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To: "'Andreas Stagl'" <a.stagl,AT,gmx,DOT,at>
Subject: RE: Cipe on Debian
From: "Mark Smith" <mark.smith,AT,avcosystems,DOT,co,DOT,uk>
Date: Tue, 26 Aug 2003 10:55:27 +0100
Cc: "Cipe list \(E-mail\)" <cipe-l,AT,inka,DOT,de>
Importance: Normal
In-reply-to: <5.1.0.14.2.20030823130429.00afc998@pop.gmx.at>

(Copied to list so that someone may fancy making a FAQ out of it)

Compiling CIPE on a Debian system
=================================

This information may be useful for those not running Debian as well, but
please be aware that this information is provided based on my own
experiences of compiling and recompiling CIPE on Debian only.  Insert
standard disclaimer here.  Some level of knowledge is assumed about handling
files, unpacking files, etc.  Do ask if something isn't clear.

There are a few simple steps that you need to perform to get the binary
module compiled as a package for your particular kernel.  Please note that
due to the uncountable combinations of both pre-packaged and patched
kernels, it is simply not feasible to provide pre-compiled binaries for
CIPE, which is why it needs to be built from source.

There are two approaches to this, based on whether you are using a
pre-packaged kernel, or one you have compiled yourself.  The latter is far
easier as you already have the kernel source, configuration, dependencies
and version needed for CIPE.

Stock kernel
------------

For a stock kernel, you do need the matching kernel source before you can
compile CIPE.  This and the configuration are used to create the
dependencies and thus the module versions that are needed for CIPE to be
insertable without getting those near-famous unresolved symbols.  If that's
what you get, it's because either the source or the configuration does not
match your running kernel.

Unpack the kernel source and add a symbolic link so that /usr/src/linux
points to the correct source tree for the kernel you are compiling for.
This doesn't necessarily need to be the currently running kernel, but will
be the version CIPE will be compiled against.  Others may point out that you
don't need to do this, but it makes life marginally easier than specifying
the location - I didn't do that, so I won't include it here.  This is
intended for beginners needing to compile CIPE.

Once you have this, you need two pieces of information, which the kernel
package should have supplied.  One is the kernel config, usually found in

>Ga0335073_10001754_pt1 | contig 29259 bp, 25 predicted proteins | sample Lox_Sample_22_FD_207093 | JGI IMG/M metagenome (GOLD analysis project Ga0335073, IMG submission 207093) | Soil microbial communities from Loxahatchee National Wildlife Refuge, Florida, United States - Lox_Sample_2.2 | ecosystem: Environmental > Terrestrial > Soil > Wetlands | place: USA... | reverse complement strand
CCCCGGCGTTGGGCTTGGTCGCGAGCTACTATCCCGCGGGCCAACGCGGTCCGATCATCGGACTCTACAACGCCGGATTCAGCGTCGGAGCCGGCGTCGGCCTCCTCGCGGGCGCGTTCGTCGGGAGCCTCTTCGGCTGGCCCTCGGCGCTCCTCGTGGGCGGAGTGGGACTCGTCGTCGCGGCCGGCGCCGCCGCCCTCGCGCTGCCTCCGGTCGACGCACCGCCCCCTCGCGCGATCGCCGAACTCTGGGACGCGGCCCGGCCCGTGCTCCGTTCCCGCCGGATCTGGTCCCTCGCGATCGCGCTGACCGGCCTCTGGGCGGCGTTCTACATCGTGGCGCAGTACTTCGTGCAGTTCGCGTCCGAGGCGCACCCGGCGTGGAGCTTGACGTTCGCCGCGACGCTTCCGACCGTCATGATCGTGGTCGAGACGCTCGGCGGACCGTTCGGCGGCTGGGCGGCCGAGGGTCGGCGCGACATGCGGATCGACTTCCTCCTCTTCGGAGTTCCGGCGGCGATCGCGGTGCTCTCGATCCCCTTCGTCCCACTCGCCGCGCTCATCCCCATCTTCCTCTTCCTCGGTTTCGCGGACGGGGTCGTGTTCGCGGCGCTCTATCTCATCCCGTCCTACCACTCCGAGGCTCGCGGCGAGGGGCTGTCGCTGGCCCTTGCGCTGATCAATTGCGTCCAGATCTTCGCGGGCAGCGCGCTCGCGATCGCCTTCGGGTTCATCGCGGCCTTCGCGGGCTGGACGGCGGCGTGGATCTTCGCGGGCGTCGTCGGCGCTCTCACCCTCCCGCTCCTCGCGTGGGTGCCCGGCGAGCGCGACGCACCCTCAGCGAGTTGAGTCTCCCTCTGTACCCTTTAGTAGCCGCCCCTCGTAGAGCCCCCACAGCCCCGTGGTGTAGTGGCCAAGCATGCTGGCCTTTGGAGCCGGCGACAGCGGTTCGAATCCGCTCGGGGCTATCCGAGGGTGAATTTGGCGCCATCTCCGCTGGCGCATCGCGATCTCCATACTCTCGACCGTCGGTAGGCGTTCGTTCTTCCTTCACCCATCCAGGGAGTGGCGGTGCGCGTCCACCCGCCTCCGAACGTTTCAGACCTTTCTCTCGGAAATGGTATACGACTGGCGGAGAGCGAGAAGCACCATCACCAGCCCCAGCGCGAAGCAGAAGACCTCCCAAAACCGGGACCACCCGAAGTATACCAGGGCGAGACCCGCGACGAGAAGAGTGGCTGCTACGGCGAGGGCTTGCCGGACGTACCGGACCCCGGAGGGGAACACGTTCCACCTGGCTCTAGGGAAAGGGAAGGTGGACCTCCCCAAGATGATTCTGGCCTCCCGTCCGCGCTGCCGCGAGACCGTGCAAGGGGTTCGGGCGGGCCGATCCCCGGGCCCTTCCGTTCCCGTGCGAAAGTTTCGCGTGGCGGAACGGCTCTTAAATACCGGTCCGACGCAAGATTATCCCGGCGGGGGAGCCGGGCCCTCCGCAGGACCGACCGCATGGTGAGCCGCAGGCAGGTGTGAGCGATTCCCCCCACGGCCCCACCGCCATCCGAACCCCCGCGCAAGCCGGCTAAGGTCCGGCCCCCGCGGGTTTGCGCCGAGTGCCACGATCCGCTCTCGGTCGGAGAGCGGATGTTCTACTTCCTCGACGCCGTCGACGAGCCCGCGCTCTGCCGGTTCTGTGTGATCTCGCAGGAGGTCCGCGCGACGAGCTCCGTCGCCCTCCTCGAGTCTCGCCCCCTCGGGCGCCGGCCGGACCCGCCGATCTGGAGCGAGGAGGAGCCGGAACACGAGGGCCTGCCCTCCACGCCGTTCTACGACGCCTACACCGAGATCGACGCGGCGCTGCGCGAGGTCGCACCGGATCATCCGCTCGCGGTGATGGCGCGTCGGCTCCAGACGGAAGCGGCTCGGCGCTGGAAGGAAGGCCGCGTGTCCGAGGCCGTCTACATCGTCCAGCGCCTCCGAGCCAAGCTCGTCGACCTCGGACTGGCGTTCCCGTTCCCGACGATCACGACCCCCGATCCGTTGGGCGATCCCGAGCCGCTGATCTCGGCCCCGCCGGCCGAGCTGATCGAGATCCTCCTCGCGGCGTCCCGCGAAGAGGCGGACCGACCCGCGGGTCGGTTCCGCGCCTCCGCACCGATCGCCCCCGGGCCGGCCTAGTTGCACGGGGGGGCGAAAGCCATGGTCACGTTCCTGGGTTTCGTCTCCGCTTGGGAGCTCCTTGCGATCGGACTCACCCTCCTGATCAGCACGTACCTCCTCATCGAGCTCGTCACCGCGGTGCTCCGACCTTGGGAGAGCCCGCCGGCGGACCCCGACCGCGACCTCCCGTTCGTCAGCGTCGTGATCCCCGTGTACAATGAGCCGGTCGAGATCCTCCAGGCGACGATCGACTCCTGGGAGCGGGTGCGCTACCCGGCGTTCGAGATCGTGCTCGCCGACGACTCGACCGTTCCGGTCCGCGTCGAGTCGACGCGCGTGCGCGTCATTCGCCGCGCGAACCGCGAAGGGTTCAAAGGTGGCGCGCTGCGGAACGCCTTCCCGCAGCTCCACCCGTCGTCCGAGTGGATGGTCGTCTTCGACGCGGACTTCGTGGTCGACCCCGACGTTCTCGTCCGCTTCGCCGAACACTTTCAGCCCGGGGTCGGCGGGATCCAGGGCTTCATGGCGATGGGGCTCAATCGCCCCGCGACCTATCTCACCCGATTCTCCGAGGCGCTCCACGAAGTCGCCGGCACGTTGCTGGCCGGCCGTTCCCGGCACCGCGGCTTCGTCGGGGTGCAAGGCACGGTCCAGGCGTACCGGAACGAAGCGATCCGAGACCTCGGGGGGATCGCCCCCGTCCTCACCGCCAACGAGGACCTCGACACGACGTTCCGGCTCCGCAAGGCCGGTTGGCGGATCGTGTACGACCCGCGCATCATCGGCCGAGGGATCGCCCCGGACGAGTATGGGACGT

/boot as config-<flavour>, for example, "config-2.4.18-1-686".  The other is
the kernel version and package version.  Change directory to your unpacked
kernel source, as file references are usually relative to this directory.
If you already have a file ".config", rename it out of the way.  Edit
"Makefile" and set EXTRAVERSION to match the kernel you are compiling
against, eg

  EXTRAVERSION = -1-686

If you don't have /usr/src/linux/debian directory, we need to create it.
Run "make-kpkg" and when it starts asking you config questions, stop it with
CTRL-C.  If you have /usr/src/linux/.config, it'll use it and you won't get
a chance to stop the process.  At this point, you'll have a skeleton
directory with a changelog that starts:

  kernel-source-2.4.18-1-686 (10.00.Custom) unstable; urgency=low

Next, take a good look at the changelog that's hopefully been provided with
the kernel, usually found in
/usr/share/doc/kernel-image-<flavour>/changelog.gz.  The top line will read
something like:

  kernel-image-2.4.18-1-i386 (2.4.18-11) stable-security; urgency=high

This gives us important information about matching the package version of
CIPE against the package version of the kernel.  We can change the kernel
source changelog by copying the source version from the kernel image
changelog (2.4.18-11) over the kernel source changelog (10.00.Custom) as
follows:

  kernel-source-2.4.18-1-686 (2.4.18-11) unstable; urgency=low

This is the only line used by the CIPE build scripts, so it doesn't matter
to CIPE that the rest of the file isn't uptodate.  Now copy the config file,
for example /boot/config-2.4.18-1-686, to ".config".  Finally, run

  make oldconfig dep

This will create the configuration and dependency amd version information
needed for building modules against a specific kernel version.

Kernel with dependency information
----------------------------------

If you have compiled your own kernel, or at some point followed the steps
above to create the dependency and version information that a module needs,
you can now get on with the reasonably simple process of building CIPE
itself.  If you've installed the Debian CIPE source, you should have
/usr/src/cipe.tar.gz which should be unpacked, resulting in
/usr/src/modules/cipe.  Change to this directory and run

debian/rules binary-modules

It'll hopefully run through all on it's own and create a package in /usr/src
based on your kernel version, for example
cipe-2.4.18-1-686_1.5.4free-6+2.4.18-11_i386.deb

This package should then install without a problem and autostart any tunnels
you may already have configured in /etc/cipe/peers.  You can create and
install multiple such packages, and when you change kernel versions, perhaps
to go back to a working one when a new one fails, CIPE will pick the correct
daemon and module, based on your kernel version as reported by 'uname -r'.

This process has worked for me a number of times, if it doesn't work for
you, post to the list and I'll try to help you find out why, and if needed
I'll then revise these instructions.

Take care, and stay happy,

--
Mark Smith - Avco Systems Ltd
email: mark.smith,AT,avcosystems,DOT,co,DOT,uk
Tel: +44 (0)1784 430996 Fax: +44 (0)1784 431078


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